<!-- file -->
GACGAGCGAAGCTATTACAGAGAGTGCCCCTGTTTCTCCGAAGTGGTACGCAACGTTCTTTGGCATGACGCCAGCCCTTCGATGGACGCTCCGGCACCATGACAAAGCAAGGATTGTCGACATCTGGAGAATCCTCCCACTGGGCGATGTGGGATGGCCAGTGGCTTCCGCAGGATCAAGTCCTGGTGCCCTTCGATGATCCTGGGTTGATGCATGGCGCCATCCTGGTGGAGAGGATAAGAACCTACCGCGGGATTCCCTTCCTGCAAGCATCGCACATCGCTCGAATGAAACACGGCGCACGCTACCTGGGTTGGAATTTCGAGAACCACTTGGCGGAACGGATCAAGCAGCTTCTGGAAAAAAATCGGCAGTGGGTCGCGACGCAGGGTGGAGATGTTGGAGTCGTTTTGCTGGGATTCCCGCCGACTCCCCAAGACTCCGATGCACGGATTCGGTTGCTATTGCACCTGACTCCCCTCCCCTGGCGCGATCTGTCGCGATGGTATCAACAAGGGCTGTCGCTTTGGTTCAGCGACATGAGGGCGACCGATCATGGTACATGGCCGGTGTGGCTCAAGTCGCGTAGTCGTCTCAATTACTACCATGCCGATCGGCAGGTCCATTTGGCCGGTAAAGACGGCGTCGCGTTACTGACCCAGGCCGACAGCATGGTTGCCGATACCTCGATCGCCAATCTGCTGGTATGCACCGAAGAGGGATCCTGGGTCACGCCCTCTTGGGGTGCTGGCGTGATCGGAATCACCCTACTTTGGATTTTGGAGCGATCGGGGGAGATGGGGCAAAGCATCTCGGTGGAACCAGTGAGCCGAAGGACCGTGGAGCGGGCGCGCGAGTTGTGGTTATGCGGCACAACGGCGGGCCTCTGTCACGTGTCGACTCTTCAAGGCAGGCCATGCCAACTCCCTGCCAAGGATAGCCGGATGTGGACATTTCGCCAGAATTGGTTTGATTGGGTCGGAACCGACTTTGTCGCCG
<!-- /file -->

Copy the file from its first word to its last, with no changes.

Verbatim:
GACGAGCGAAGCTATTACAGAGAGTGCCCCTGTTTCTCCGAAGTGGTACGCAACGTTCTTTGGCATGACGCCAGCCCTTCGATGGACGCTCCGGCACCATGACAAAGCAAGGATTGTCGACATCTGGAGAATCCTCCCACTGGGCGATGTGGGATGGCCAGTGGCTTCCGCAGGATCAAGTCCTGGTGCCCTTCGATGATCCTGGGTTGATGCATGGCGCCATCCTGGTGGAGAGGATAAGAACCTACCGCGGGATTCCCTTCCTGCAAGCATCGCACATCGCTCGAATGAAACACGGCGCACGCTACCTGGGTTGGAATTTCGAGAACCACTTGGCGGAACGGATCAAGCAGCTTCTGGAAAAAAATCGGCAGTGGGTCGCGACGCAGGGTGGAGATGTTGGAGTCGTTTTGCTGGGATTCCCGCCGACTCCCCAAGACTCCGATGCACGGATTCGGTTGCTATTGCACCTGACTCCCCTCCCCTGGCGCGATCTGTCGCGATGGTATCAACAAGGGCTGTCGCTTTGGTTCAGCGACATGAGGGCGACCGATCATGGTACATGGCCGGTGTGGCTCAAGTCGCGTAGTCGTCTCAATTACTACCATGCCGATCGGCAGGTCCATTTGGCCGGTAAAGACGGCGTCGCGTTACTGACCCAGGCCGACAGCATGGTTGCCGATACCTCGATCGCCAATCTGCTGGTATGCACCGAAGAGGGATCCTGGGTCACGCCCTCTTGGGGTGCTGGCGTGATCGGAATCACCCTACTTTGGATTTTGGAGCGATCGGGGGAGATGGGGCAAAGCATCTCGGTGGAACCAGTGAGCCGAAGGACCGTGGAGCGGGCGCGCGAGTTGTGGTTATGCGGCACAACGGCGGGCCTCTGTCACGTGTCGACTCTTCAAGGCAGGCCATGCCAACTCCCTGCCAAGGATAGCCGGATGTGGACATTTCGCCAGAATTGGTTTGATTGGGTCGGAACCGACTTTGTCGCCG